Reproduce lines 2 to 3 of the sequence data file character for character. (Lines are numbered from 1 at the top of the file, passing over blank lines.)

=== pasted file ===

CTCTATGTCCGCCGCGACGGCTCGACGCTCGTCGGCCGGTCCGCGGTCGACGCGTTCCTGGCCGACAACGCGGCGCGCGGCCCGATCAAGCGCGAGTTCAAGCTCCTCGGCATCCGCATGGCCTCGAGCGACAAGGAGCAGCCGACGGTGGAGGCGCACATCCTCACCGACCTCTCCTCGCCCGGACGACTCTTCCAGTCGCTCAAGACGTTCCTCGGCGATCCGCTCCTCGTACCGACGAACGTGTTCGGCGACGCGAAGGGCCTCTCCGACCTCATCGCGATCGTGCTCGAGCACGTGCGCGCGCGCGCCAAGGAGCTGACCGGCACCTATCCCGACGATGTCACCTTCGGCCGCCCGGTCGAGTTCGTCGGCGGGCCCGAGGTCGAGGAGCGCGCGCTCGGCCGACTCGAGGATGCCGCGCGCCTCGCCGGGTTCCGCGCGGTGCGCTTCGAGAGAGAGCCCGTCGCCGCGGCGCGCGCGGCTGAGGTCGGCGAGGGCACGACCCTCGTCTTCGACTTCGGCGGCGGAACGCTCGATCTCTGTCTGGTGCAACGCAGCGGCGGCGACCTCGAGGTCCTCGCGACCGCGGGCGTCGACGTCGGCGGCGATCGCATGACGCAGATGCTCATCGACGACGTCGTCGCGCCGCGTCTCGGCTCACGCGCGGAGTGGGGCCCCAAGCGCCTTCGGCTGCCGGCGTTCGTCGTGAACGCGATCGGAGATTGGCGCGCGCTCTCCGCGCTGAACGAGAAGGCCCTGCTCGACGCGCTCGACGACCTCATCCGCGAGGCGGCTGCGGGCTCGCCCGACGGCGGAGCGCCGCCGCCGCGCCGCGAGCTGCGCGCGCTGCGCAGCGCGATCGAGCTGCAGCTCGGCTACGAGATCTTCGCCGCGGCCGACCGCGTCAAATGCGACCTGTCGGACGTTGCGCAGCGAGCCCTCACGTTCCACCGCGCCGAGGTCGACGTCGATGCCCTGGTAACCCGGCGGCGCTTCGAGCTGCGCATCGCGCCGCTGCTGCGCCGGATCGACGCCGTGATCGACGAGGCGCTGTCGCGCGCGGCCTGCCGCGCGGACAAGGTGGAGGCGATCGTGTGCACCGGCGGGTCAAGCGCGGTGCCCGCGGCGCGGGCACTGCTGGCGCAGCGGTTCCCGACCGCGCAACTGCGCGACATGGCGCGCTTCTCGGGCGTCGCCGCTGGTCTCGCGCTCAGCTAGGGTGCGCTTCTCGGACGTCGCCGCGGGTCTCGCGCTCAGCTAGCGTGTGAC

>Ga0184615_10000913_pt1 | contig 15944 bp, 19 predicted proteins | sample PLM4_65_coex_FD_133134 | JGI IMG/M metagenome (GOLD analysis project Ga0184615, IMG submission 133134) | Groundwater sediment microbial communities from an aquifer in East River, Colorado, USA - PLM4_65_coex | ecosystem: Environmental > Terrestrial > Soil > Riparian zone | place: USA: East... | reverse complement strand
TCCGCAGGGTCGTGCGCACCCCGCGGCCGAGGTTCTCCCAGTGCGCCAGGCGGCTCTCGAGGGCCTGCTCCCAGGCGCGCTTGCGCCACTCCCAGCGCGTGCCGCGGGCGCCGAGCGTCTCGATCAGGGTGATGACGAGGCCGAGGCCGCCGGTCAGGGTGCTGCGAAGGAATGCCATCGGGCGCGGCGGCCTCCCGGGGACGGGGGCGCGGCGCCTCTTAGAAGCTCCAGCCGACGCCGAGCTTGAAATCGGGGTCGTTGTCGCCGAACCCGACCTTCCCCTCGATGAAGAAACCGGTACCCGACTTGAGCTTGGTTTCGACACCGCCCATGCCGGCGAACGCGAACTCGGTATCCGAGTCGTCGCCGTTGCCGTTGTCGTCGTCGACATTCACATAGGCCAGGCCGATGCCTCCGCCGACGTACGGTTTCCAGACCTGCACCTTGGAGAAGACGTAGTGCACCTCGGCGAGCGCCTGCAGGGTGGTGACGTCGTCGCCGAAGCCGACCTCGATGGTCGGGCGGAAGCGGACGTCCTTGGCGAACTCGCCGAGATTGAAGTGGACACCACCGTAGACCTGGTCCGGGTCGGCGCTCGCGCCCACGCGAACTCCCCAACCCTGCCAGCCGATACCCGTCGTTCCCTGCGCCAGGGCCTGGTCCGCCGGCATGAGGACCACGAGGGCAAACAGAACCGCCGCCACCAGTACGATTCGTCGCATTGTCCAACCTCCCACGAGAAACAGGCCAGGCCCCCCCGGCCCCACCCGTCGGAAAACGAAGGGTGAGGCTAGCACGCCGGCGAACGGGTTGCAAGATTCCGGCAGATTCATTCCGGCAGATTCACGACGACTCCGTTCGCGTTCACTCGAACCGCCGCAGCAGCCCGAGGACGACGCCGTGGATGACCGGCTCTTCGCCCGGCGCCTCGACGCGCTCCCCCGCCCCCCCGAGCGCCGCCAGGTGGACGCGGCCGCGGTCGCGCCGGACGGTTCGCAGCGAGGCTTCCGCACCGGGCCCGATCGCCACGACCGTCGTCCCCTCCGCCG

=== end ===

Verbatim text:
>Ga0184615_10000913_pt1 | contig 15944 bp, 19 predicted proteins | sample PLM4_65_coex_FD_133134 | JGI IMG/M metagenome (GOLD analysis project Ga0184615, IMG submission 133134) | Groundwater sediment microbial communities from an aquifer in East River, Colorado, USA - PLM4_65_coex | ecosystem: Environmental > Terrestrial > Soil > Riparian zone | place: USA: East... | reverse complement strand
TCCGCAGGGTCGTGCGCACCCCGCGGCCGAGGTTCTCCCAGTGCGCCAGGCGGCTCTCGAGGGCCTGCTCCCAGGCGCGCTTGCGCCACTCCCAGCGCGTGCCGCGGGCGCCGAGCGTCTCGATCAGGGTGATGACGAGGCCGAGGCCGCCGGTCAGGGTGCTGCGAAGGAATGCCATCGGGCGCGGCGGCCTCCCGGGGACGGGGGCGCGGCGCCTCTTAGAAGCTCCAGCCGACGCCGAGCTTGAAATCGGGGTCGTTGTCGCCGAACCCGACCTTCCCCTCGATGAAGAAACCGGTACCCGACTTGAGCTTGGTTTCGACACCGCCCATGCCGGCGAACGCGAACTCGGTATCCGAGTCGTCGCCGTTGCCGTTGTCGTCGTCGACATTCACATAGGCCAGGCCGATGCCTCCGCCGACGTACGGTTTCCAGACCTGCACCTTGGAGAAGACGTAGTGCACCTCGGCGAGCGCCTGCAGGGTGGTGACGTCGTCGCCGAAGCCGACCTCGATGGTCGGGCGGAAGCGGACGTCCTTGGCGAACTCGCCGAGATTGAAGTGGACACCACCGTAGACCTGGTCCGGGTCGGCGCTCGCGCCCACGCGAACTCCCCAACCCTGCCAGCCGATACCCGTCGTTCCCTGCGCCAGGGCCTGGTCCGCCGGCATGAGGACCACGAGGGCAAACAGAACCGCCGCCACCAGTACGATTCGTCGCATTGTCCAACCTCCCACGAGAAACAGGCCAGGCCCCCCCGGCCCCACCCGTCGGAAAACGAAGGGTGAGGCTAGCACGCCGGCGAACGGGTTGCAAGATTCCGGCAGATTCATTCCGGCAGATTCACGACGACTCCGTTCGCGTTCACTCGAACCGCCGCAGCAGCCCGAGGACGACGCCGTGGATGACCGGCTCTTCGCCCGGCGCCTCGACGCGCTCCCCCGCCCCCCCGAGCGCCGCCAGGTGGACGCGGCCGCGGTCGCGCCGGACGGTTCGCAGCGAGGCTTCCGCACCGGGCCCGATCGCCACGACCGTCGTCCCCTCCGCCG